I cannot comprehend how I-5 from LA to Northern California is only two lanes wide for hundreds of miles. There’s ample room in the median area to resolve this and add a lane in each direction. There’s thousands of people on the road. At the same time. And almost everyone thinks they should be in the left lane. It took the same amount of time to drive 300 miles up California as it did to drive 600 in barren Texas.

I should have gotten language CDs for my drive. By the time it took me to get to California, I could have mastered Spanish and French, which would help me get a job in pro baseball or hockey in the future.


Road Trip/Move: Part I

August 21, 2010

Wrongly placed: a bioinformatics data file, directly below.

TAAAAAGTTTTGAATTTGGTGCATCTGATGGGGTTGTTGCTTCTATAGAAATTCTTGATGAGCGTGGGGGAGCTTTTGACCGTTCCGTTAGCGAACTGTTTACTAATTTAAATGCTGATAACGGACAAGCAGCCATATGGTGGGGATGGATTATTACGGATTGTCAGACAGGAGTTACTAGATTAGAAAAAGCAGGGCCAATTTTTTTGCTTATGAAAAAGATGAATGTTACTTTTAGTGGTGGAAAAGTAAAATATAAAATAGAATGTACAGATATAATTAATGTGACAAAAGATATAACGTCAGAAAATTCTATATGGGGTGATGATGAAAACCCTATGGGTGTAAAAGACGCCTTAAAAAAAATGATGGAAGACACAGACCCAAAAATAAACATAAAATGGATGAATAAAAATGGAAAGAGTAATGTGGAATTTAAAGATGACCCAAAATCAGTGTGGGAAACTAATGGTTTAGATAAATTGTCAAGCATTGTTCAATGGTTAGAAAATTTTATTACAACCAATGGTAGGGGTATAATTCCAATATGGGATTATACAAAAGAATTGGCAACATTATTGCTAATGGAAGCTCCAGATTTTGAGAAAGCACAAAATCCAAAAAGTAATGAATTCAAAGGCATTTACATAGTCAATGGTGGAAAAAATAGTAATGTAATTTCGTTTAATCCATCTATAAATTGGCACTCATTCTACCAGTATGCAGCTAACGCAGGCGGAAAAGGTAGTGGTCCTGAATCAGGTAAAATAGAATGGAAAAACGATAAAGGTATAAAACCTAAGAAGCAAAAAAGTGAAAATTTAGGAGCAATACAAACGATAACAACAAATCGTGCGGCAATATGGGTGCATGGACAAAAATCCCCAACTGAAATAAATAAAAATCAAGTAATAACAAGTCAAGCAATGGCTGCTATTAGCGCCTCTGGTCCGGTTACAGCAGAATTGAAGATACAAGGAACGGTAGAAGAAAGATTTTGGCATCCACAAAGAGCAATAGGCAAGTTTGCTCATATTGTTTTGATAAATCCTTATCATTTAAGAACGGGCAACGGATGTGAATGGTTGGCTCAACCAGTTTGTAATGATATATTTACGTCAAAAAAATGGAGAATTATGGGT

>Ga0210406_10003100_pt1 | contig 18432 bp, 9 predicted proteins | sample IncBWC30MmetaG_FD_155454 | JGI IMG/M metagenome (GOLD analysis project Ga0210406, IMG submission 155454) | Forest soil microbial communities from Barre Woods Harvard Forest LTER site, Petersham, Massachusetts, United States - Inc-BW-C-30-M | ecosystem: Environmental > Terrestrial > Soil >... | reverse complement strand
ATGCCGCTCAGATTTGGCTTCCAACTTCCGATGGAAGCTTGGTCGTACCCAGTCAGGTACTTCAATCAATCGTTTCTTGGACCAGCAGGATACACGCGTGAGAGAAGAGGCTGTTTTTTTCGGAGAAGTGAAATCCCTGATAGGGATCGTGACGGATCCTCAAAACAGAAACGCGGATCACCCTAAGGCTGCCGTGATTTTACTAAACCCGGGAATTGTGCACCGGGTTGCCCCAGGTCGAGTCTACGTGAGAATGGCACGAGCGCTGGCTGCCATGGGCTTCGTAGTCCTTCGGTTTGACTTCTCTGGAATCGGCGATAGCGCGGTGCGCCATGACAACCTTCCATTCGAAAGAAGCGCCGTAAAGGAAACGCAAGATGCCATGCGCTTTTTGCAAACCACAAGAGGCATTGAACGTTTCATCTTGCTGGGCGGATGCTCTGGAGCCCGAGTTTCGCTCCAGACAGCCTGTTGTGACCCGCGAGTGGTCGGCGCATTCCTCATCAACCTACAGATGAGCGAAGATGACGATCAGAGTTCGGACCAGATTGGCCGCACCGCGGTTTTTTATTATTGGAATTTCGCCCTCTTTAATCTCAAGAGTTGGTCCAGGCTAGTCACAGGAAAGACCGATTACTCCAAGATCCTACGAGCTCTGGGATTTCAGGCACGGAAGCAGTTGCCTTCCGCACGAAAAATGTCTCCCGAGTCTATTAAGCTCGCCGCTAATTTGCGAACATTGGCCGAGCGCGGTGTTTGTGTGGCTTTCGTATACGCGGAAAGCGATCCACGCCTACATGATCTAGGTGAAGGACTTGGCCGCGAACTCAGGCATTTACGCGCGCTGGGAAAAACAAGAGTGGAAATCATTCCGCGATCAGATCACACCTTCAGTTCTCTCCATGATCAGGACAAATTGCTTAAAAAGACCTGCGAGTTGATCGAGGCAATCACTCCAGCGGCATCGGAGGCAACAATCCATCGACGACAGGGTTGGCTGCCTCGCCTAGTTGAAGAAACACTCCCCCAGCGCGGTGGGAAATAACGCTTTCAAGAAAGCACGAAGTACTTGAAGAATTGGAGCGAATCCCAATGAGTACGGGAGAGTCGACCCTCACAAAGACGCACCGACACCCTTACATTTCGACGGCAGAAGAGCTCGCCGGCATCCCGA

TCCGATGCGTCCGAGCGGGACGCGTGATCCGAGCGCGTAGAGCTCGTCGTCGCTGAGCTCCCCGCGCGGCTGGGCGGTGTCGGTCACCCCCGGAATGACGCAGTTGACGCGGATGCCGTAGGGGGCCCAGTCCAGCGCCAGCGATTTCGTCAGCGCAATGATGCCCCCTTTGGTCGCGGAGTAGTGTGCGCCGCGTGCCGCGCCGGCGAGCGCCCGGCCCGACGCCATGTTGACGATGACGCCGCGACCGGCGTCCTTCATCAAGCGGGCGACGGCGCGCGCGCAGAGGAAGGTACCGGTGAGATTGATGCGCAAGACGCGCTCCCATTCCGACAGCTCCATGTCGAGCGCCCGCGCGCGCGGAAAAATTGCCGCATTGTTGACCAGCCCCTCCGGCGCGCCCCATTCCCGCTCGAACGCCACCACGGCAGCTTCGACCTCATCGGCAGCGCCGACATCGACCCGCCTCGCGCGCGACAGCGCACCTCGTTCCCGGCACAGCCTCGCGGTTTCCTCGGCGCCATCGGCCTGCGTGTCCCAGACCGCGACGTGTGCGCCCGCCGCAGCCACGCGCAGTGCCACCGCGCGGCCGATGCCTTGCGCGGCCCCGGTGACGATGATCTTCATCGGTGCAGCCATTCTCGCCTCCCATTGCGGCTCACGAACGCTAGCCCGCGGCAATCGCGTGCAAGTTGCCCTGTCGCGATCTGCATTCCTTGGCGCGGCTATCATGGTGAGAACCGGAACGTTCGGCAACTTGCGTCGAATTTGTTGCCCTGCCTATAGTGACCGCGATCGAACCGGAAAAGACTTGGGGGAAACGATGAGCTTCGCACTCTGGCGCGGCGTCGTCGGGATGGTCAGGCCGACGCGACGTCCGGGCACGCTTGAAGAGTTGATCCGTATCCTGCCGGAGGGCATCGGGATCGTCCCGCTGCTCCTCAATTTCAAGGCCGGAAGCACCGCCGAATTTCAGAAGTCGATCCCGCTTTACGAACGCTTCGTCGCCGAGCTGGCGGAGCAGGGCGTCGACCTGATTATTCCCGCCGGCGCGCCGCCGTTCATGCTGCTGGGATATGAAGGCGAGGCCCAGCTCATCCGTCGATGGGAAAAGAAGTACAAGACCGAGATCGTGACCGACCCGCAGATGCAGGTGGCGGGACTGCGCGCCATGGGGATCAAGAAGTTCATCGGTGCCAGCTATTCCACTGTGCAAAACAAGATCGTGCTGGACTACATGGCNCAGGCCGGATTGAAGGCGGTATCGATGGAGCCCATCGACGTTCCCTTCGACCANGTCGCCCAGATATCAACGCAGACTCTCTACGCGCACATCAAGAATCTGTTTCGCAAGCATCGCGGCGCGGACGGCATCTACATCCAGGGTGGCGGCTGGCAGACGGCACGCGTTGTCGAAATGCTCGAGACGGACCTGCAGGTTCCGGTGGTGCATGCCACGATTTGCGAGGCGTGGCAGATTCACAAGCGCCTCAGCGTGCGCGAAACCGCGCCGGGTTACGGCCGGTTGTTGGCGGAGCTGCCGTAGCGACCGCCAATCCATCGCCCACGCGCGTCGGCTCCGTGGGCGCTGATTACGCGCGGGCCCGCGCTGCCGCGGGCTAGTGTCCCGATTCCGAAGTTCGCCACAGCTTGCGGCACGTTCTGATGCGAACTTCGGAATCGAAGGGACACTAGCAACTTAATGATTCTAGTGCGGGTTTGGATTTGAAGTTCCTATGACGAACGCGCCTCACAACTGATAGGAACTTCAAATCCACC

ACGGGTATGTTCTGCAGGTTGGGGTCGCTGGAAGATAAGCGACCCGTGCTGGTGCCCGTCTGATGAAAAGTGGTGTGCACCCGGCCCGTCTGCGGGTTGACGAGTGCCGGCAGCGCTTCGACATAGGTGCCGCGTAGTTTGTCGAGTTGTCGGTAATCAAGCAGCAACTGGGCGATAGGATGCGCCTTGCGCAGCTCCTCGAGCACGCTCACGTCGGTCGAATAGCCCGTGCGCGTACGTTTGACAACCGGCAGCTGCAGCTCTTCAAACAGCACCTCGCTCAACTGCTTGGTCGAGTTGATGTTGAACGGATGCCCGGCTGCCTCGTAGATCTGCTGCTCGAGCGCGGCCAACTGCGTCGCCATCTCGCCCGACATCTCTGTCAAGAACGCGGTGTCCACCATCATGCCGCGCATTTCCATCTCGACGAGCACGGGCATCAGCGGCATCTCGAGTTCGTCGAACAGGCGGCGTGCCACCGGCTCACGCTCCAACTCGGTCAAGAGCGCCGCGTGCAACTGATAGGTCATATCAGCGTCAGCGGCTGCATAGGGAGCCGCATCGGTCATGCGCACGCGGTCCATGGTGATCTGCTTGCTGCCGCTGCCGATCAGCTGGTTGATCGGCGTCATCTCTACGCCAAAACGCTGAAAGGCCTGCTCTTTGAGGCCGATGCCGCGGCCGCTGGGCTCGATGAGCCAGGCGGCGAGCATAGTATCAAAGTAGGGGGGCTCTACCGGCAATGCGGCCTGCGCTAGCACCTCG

I’m moving to California this weekend. Left the Austin area this morning and spent all day on I-10.

If you’re wondering what it’s like to drive from Austin to El Paso on I-10, you can replicate most the experience at home. Go to your laundry room, turn on the dryer and unfold your ironing board. Throw two pairs of khakis on it, one along each edge. Take a bag of green spice drops and pour those over the khakis. Pull up a lawn chair at the end of the ironing board and there for about eight hours.

The daytime speed limit from Junction, Texas, to El Paso is 80 mph. They should just put “Just Get Out of Here” on the sign. Realistically, that “limit” probably only limited me by about six miles an hour. I’d probably go about 93. Then again, it’s not every day you get to drive 100 mph. Naturally, I had to try it. It was the only time I touched the pedal between Junction and Ft. Stockton after setting the cruise at 87.